Wednesday, April 25, 2012
Genetic Memory has a lot of definitions but today I'll be focusing on one view and definition of genetic memory, the one that states, "Genetic memory is a process in which a memory is passed down through the generations without the individual having to experience first-hand the topic of the memory." I believe this memory is stored in our DNA helix, just like a hard drive. It is a psychological and sometimes spiritual theory that can be best illustrated through our primitive fears.
Across the globe a good portion of people are afraid of snakes, even if a great many of them have never seen a snake. According to the Genetic Memory Theory this is because when our species was evolving our ancestors lived in tropical climates where snakes were often venomous and it proved to be wise to stay away from them. Apparently it was such a big part of our survival that it became hardwired into our genes, even long after people moved away from the danger. Genetic Memory is at best a controversial theory, but I'm really starting to believe that it is a valid theory. There's really no hard proof of it, just a collection of social observations that could be attributed to it, but also may have other explanations.
Most scientists believe fear of snakes is more inherited by watching the behavior of others around you in your formative years then in your genetic code. If a parent or authority figure reacts wildly whenever they see a snake then you're likely to grow up with the same fears, regardless of whether or not the snake poses any real threat anymore. None-the-less, I can truly say that my fear of large brown bears has nothing to do with observing my parents being afraid of brown bears, or myself have ever come into contact with them, so I think that deep in my genome I've been imprinted with the "fear" because of experiences with brown bears during my "past lives" living in northern Europe over many generations (I'm not afraid of being alone in the woods with black bears, mountain lions or anything else).
I think about how my father, myself and my sons are/were all given the ability to create art (drawing/painting). As I do my genealogy I try to understand how my ancestors lived, what talents they had and how they might have passed the good and bad to me and future generations. With the advances we are seeing in genetic research, I truly believe that we will see genetic memory go from a pseudo-science to theoretical-science to a proven science.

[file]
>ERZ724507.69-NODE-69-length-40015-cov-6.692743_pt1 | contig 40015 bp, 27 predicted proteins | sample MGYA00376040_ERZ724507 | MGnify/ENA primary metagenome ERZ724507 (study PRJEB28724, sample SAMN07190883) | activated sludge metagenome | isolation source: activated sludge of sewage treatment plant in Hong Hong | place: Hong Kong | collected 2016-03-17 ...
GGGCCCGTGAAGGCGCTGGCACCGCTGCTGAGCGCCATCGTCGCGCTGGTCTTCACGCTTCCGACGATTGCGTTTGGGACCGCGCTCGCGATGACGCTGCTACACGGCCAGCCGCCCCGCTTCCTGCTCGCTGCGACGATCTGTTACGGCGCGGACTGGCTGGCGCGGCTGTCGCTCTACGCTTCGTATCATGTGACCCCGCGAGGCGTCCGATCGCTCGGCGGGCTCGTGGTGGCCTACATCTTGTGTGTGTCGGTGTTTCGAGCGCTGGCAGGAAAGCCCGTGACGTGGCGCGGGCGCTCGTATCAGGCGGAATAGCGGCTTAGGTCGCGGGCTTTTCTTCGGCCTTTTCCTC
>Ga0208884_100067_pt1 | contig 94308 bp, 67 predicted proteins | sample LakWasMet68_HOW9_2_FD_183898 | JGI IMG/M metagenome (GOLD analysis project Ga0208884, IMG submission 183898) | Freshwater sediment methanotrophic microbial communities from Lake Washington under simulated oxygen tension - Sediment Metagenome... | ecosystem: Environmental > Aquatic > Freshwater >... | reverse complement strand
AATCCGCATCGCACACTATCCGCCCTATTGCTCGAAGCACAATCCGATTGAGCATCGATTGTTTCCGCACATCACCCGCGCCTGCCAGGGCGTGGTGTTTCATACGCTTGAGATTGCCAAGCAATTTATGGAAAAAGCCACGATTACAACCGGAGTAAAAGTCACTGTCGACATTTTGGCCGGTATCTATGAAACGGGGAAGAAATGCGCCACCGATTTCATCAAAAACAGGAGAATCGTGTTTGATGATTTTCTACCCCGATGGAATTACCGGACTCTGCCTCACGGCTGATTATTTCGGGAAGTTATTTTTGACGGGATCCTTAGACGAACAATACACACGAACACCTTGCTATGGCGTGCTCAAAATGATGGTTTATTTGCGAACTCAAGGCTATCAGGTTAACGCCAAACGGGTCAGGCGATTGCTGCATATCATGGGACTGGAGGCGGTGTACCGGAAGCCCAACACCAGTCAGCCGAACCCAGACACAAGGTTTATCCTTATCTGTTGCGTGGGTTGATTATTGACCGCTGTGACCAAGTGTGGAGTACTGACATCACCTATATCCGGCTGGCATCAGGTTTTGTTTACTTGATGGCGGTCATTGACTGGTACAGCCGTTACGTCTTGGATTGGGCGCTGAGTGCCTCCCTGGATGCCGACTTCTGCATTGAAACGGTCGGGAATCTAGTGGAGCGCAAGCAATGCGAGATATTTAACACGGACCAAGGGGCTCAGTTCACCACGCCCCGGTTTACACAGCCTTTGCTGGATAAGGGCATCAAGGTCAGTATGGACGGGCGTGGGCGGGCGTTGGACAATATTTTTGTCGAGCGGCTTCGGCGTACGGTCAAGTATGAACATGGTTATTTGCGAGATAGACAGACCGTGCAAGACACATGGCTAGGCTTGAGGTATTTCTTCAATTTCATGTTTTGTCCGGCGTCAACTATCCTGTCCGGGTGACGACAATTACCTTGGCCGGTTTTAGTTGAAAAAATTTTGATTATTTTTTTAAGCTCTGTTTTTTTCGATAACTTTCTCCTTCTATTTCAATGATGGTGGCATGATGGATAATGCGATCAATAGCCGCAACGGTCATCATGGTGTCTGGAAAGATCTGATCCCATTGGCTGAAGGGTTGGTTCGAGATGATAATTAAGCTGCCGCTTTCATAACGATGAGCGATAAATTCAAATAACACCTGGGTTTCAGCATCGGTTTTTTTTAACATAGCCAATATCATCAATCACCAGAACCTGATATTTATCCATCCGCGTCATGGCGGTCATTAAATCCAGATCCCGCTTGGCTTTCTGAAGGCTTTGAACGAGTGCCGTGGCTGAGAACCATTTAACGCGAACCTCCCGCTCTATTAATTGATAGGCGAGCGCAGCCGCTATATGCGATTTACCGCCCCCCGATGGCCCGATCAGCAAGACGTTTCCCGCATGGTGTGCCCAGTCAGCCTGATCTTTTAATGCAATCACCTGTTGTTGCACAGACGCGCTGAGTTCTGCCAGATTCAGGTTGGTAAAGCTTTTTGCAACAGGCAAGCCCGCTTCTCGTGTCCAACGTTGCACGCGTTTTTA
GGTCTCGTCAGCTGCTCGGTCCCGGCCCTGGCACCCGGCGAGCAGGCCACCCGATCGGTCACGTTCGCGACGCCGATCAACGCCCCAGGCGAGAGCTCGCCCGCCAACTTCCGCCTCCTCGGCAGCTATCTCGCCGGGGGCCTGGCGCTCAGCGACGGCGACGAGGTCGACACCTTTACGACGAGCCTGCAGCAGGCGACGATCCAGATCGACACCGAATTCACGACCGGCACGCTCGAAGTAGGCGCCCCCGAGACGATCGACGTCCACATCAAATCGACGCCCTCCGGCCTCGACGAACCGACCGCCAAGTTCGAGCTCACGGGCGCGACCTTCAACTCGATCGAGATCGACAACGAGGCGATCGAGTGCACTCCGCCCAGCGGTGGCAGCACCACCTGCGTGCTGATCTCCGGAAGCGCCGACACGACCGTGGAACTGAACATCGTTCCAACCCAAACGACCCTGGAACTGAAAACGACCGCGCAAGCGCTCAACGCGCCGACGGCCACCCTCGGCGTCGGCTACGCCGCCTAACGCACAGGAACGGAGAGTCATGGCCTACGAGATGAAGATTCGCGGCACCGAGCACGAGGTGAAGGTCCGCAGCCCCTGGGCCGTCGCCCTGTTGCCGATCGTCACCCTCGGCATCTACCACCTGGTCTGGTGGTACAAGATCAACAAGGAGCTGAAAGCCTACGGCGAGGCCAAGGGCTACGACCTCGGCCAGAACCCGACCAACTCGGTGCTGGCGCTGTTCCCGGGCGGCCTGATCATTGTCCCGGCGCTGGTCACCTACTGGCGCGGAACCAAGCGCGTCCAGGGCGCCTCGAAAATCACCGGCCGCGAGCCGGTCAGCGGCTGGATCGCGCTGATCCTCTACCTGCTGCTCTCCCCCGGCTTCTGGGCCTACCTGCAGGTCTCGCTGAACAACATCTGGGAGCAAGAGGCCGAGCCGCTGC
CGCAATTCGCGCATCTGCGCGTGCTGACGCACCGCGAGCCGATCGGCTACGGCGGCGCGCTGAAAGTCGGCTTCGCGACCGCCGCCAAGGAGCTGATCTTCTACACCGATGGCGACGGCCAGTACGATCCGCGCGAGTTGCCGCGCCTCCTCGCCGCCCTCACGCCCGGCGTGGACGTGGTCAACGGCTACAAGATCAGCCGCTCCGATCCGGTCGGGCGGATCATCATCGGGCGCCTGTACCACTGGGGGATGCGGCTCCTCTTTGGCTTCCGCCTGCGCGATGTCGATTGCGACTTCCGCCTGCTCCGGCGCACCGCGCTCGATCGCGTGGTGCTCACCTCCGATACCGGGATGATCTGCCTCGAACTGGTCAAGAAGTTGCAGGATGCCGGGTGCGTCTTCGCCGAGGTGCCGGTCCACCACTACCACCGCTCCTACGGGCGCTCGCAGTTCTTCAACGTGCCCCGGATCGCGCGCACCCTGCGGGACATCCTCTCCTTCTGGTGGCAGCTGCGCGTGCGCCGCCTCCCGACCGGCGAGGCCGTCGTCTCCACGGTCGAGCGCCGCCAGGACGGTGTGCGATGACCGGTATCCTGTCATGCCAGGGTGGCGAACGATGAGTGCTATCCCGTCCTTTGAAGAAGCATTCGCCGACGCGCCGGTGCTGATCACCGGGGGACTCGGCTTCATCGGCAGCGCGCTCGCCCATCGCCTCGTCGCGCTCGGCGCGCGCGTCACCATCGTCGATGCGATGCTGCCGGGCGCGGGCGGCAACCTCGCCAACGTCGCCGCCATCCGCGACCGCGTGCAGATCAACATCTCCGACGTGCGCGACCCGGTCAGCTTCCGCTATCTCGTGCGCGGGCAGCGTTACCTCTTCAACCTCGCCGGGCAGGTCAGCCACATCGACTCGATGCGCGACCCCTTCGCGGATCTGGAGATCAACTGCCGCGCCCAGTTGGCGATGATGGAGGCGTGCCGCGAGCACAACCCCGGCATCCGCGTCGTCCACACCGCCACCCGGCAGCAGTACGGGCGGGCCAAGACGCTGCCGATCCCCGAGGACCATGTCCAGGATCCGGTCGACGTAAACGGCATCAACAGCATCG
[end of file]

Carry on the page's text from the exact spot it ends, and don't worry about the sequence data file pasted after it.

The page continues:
Looking back on my life I have many experiences that explain to me how genetic memory works. One example stands out the most: Up to the time of high school, I'd never been in a fist fight. At that time I had only seen a few black and white fights on TV, and never had seen one "live". I was in a class with an old girlfriend (her current boyfriend was a tackle on our football team), and was just talking to her, when he just came up to me (I was sitting in a school desk chair), picked me up by my shirt out of my seat. Now at this time I was probably 145 lbs. soaking wet, and he was probably about 210 lbs. What happened next was what can best be described as a "genetic memory episode". I don't remember a thing, but I was told that when he picked me up he said, "I going to smash your face in". Witnesses told me that I blocked the punch like a pro, and then proceeded to hit him with 3 punches to the face knocking him across two rows of chairs into a radiator. He was laying there stunned and bloody, I was being held back by two classmates who said that I was "crazy" with rage. Needless to say, we were both expelled from school for fighting. I can't explain it anymore than saying it was genetic memory from my Viking past (proven through genealogy) that "killed the giant".
Genetic memory has been tested on animals, too...and all in humane ways. One of the most famous tests is when a first generation group of mice were taught how to find their way through a maze. Initially, it took them weeks or months to learn how to get through it. A year later, the same scientists took the offspring of those mice and had them go through the same maze. They all seemed to find their way through it in half the time their ancestors had. The third generation was even faster. By several generations in--a new generation of mice had been created who knew how to get through that maze in less than 30 seconds without ever having seen it before.
Another example: why did my grandfather decide to change his last name from Stewart to Mason. He didn't know that years later that when I was following his genealogy back that we are directly related to George Mason (and many more Mason's). Why choose the name Mason out of thousands of choices? I believe that deep in our DNA we have information that links us to the "past". This is my spiritual side, not religious, that gives me hope and explains a lot about who I am.
Much more to come...
at 9:42 AM